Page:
The COVID-19 pandemic has posed unprecedented mental health challenges, intensified by the reduced access to in-office therapy sessions. As most people spent more time at home, in self-isolation, therapeutic services had to reinvent themselves and adapt to the new reality. This is how online psychotherapy was popularised and what had previously been just a niche became an essential service during the pandemic. Even when social distancing measures were lifted, people continued to talk with their therapists remotely, causing a growing wave that is being analysed in the news. What’s more, researchers are investigating the benefits of online psychotherapy, revealing its long-term potential.
A recent study called Videotherapy and therapeutic alliance in the age of COVID‐19, was published in October 2020, exploring the challenges of the COVID-19 crisis on conventional therapy and the positive impact of online therapy. The research revealed four major findings:
Initially, remote therapy sessions were used as a solution when offering treatments to patients in remote areas, who wouldn’t have normally had access to professional therapy. But now, in the context of “the new normal”, people everywhere are starting to discover their benefits: you no longer have to drive to the other side of town, or even another town, to meet with your therapist, and you can find more time for sessions. As people are working from home, and balancing work with family life, it’s definitely more comfortable to have therapy from home.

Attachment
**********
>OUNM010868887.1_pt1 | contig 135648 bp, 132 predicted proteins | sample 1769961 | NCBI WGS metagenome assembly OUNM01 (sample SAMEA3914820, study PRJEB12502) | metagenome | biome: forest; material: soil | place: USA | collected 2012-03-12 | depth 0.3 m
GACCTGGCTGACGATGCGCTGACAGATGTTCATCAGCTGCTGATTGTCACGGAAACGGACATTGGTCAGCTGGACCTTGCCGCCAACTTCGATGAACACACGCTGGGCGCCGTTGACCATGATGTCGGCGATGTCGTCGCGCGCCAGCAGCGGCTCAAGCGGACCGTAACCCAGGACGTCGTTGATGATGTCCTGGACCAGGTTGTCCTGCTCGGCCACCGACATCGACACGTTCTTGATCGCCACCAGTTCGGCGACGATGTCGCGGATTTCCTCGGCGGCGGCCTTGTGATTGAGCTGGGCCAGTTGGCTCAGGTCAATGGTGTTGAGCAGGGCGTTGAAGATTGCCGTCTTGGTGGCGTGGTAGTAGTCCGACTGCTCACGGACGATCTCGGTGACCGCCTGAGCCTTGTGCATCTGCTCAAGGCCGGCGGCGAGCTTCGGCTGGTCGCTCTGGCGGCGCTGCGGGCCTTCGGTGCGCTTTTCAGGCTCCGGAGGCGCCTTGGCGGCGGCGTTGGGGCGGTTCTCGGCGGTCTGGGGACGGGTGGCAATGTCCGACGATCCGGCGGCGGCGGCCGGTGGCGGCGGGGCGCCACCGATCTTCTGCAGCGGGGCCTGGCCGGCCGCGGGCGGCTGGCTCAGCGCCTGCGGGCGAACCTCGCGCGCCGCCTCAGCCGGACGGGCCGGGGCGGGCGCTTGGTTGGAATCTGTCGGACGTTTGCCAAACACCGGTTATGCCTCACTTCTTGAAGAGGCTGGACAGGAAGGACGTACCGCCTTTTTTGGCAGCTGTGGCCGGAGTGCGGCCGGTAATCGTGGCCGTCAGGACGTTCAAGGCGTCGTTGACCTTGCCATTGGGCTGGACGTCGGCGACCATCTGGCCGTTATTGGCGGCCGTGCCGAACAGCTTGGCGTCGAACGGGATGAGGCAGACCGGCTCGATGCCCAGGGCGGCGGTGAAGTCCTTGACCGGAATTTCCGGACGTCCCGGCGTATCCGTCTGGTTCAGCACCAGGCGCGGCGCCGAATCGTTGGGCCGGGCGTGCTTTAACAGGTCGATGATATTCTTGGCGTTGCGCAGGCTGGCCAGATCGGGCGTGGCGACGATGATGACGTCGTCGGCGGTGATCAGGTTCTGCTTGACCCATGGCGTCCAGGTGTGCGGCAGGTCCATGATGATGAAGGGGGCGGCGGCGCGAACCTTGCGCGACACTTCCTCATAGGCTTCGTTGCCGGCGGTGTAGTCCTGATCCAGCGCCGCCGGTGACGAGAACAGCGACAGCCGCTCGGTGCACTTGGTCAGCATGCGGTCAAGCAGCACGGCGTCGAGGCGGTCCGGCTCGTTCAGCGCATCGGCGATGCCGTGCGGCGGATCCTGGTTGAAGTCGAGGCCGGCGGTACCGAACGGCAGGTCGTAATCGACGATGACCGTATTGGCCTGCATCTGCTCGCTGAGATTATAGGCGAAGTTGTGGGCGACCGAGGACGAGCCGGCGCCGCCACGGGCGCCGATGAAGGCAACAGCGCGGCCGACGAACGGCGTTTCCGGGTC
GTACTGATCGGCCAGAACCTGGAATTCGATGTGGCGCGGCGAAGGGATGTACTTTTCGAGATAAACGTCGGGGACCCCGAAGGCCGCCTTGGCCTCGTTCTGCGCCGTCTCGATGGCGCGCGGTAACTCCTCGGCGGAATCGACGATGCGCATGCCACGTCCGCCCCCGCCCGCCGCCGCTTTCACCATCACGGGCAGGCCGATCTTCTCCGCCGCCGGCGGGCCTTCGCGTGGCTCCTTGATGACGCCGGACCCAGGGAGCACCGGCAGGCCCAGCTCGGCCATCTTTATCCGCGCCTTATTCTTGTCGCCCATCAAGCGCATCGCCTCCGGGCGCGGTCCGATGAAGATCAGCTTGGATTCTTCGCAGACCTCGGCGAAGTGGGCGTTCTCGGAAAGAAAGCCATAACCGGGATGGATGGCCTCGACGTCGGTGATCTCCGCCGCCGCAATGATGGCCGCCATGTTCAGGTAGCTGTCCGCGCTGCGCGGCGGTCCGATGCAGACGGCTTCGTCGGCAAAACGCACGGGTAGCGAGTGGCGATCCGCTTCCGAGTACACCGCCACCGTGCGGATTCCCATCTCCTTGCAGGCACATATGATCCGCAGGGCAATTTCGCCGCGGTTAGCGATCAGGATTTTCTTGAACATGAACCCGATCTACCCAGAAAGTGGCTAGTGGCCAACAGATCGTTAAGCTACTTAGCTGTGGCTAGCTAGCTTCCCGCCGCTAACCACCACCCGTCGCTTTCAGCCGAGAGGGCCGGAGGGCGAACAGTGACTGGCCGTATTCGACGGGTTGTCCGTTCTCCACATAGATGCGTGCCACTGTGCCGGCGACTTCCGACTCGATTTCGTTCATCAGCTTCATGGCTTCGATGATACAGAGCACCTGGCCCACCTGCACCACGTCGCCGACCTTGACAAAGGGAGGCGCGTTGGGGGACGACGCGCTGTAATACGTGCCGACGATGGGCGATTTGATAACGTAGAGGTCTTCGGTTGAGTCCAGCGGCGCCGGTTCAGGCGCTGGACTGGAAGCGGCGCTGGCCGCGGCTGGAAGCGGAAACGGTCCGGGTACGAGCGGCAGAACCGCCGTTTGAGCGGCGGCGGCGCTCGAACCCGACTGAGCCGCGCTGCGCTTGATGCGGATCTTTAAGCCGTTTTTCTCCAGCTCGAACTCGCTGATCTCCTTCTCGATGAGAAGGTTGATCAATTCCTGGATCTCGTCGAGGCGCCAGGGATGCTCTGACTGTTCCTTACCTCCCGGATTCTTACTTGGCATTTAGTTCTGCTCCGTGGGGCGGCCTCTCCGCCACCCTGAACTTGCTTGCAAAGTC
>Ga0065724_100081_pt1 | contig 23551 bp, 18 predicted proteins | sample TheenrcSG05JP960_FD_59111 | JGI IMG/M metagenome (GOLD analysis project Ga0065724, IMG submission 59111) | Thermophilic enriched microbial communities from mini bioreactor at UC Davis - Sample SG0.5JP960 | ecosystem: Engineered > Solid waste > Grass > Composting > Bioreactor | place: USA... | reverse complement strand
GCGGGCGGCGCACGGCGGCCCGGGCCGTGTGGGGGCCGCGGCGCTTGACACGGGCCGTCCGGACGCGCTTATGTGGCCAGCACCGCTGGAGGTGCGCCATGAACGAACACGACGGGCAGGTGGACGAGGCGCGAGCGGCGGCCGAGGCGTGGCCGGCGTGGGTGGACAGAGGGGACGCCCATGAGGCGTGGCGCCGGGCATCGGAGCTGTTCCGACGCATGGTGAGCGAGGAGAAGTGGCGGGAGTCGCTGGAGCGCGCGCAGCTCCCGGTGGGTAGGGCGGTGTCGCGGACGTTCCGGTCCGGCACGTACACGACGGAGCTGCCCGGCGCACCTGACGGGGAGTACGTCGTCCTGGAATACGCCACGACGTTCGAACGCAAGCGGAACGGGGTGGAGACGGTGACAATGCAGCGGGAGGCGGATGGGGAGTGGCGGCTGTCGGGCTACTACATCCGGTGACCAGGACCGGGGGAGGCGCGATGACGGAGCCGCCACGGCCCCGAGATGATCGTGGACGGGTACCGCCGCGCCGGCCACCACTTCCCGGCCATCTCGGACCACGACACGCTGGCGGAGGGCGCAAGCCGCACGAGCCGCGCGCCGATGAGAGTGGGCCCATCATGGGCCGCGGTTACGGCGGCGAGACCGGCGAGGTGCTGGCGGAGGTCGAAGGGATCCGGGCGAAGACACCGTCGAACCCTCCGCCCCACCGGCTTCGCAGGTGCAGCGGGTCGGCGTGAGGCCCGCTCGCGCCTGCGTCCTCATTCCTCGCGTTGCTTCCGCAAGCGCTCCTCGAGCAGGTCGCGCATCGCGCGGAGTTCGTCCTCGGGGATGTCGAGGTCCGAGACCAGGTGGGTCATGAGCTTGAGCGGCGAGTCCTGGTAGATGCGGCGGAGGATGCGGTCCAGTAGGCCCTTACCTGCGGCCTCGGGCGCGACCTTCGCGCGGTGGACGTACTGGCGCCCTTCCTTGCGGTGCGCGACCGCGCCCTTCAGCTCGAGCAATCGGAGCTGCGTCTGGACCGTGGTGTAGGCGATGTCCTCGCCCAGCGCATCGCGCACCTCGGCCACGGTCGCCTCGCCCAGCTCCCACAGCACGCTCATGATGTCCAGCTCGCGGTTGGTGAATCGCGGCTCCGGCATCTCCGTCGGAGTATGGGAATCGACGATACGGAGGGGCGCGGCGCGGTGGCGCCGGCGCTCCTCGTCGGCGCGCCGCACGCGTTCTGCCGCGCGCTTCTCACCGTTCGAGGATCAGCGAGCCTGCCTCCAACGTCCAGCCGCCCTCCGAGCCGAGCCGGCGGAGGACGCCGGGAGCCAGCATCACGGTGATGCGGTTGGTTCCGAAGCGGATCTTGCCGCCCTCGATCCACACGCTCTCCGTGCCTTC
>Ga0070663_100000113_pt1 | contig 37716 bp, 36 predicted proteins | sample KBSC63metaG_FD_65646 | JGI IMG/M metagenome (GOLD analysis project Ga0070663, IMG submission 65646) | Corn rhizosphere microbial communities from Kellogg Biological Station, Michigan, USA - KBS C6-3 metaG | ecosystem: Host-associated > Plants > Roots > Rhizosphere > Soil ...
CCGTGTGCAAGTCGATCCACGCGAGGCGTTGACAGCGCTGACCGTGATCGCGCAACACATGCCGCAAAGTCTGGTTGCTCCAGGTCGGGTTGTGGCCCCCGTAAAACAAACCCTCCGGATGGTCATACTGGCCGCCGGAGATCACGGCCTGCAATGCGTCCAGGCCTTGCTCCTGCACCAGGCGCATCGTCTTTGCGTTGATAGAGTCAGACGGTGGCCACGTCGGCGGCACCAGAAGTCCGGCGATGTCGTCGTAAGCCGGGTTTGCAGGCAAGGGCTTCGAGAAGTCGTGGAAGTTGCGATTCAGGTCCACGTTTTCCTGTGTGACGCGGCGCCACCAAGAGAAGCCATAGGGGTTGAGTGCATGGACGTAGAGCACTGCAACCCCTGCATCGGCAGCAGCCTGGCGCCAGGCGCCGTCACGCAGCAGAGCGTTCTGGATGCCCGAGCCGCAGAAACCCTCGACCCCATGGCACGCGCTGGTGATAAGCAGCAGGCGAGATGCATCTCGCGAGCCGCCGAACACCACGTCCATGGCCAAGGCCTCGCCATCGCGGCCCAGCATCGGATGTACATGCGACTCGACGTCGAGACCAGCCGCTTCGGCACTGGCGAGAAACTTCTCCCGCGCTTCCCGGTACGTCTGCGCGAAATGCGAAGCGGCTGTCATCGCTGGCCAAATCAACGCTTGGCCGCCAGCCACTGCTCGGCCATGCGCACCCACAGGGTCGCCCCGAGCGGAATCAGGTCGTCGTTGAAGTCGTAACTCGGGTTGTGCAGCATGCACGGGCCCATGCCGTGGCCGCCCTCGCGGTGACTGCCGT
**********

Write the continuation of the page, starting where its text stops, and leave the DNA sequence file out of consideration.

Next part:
Although therapy and mental health, in general, are less of a tabu compared to several years ago, many people still hesitated to seek professional help. And that happened for many reasons: because they didn’t think their symptoms were serious enough, they didn’t know what a session entails, they were afraid of being judged by their peers, or they didn’t know any good therapists with offices close to them. But online therapy is incredibly convenient, and the fact that it takes place in a familiar format and you don’t have to leave your home, made sceptics want to try it. Not surprisingly, they were satisfied with the experience and most people who attended online therapy sessions said that they would agree to in-person sessions too.